Colin Powell: Colin Powell on the Bush Administration's Iraq War Mistakes

Roundup: Talking About History

Colin L. Powell served as the Secretary of State under President George W. Bush from 2001 to 2005.

Chaos in Baghdad

On the evening of Aug. 5, 2002, President Bush and I met in his residence at the White House to discuss the pros and cons of the Iraq crisis. Momentum within the administration was building toward military action, and the president was increasingly inclined in that direction.

I had no doubt that our military would easily crush a smaller Iraqi army, much weakened by Desert Storm and the sanctions and other actions that came afterward. But I was concerned about the unpredictable consequences of war. According to plans being confidently put forward, Iraq was expected to somehow transform itself into a stable country with democratic leaders 90 days after we took Baghdad. I believed such hopes were unrealistic. I was sure we would be in for a longer struggle.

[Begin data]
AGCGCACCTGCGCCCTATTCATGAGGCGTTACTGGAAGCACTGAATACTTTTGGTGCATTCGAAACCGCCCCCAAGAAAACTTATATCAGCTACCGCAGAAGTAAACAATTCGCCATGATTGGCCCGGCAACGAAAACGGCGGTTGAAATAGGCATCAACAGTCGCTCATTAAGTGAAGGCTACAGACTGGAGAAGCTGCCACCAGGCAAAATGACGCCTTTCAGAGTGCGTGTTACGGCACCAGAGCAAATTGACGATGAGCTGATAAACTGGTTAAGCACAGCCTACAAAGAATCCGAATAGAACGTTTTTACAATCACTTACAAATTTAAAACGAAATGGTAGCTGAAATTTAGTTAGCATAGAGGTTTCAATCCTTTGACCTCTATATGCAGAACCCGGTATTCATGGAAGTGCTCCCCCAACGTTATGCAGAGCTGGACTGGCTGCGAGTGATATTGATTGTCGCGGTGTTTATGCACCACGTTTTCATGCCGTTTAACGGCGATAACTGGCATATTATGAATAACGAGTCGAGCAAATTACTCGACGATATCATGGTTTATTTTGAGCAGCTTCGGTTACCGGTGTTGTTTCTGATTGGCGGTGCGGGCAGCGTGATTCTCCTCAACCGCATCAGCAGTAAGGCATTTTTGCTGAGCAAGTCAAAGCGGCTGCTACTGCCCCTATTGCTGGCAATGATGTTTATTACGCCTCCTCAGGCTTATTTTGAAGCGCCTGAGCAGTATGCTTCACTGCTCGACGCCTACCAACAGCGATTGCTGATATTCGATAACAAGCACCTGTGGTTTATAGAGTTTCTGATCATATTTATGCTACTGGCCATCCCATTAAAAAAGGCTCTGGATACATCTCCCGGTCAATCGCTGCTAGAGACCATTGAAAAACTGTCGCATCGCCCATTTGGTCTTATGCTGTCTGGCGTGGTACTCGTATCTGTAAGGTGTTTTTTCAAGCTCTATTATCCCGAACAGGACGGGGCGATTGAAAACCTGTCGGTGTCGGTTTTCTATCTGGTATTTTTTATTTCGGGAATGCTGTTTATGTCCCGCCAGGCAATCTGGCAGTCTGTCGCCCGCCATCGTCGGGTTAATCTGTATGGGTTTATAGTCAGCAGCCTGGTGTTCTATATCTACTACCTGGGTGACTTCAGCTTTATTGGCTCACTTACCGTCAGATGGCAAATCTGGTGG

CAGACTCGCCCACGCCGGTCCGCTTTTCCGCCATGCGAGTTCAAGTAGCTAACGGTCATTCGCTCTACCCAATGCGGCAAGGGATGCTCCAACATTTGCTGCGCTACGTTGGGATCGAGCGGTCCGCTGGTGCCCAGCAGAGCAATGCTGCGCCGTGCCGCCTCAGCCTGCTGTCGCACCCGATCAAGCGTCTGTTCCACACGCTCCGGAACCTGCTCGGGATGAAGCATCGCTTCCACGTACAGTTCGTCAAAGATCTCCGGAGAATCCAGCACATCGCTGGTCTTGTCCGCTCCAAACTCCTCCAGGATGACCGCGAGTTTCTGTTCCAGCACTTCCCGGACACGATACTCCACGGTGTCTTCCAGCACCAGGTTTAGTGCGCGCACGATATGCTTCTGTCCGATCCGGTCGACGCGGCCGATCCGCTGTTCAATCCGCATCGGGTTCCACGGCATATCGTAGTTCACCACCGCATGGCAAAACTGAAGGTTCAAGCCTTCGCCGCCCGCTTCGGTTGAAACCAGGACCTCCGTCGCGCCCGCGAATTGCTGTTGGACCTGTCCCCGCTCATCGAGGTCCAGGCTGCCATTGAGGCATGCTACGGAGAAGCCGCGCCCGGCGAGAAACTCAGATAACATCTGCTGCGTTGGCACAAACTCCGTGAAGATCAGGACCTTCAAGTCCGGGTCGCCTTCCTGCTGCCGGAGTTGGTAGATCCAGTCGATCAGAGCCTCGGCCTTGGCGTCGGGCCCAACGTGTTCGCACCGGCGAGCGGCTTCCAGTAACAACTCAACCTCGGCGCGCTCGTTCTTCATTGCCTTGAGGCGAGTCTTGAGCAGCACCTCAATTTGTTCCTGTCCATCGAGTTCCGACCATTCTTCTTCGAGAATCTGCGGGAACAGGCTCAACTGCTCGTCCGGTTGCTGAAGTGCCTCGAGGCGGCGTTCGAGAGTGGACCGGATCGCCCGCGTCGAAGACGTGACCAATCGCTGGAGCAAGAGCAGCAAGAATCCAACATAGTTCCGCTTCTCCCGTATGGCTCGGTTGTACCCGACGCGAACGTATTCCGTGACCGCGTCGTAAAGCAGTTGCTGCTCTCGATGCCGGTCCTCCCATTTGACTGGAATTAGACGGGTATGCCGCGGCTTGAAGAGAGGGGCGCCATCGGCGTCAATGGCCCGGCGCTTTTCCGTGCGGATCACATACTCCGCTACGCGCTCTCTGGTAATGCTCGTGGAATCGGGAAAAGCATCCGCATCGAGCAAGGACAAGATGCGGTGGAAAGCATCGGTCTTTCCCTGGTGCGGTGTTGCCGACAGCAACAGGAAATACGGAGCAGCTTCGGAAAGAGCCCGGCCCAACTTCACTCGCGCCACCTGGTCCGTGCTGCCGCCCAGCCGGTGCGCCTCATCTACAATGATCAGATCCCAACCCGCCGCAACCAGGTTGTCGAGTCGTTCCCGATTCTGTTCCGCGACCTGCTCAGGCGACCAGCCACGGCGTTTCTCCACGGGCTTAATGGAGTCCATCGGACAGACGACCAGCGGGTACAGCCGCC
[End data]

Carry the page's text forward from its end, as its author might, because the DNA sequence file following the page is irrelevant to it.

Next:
I had come up with a simple expression that summarized this idea for the president: “If you break it, you own it.” It was shorthand for the profound reality that if we take out another country’s government by force, we instantly become the new government, responsible for governing the country and for the security of its people until we can turn all that over to a new, stable, and functioning government. We are now in charge. We have to be prepared to take charge.

“Taking Charge” is one of the first things a young Army recruit learns. The new soldier is taught how to pull guard duty—a mundane but essential task. Every recruit memorizes a set of rules describing how a guard performs his duty to standards. These rules are collectively known as the “General Orders.”...

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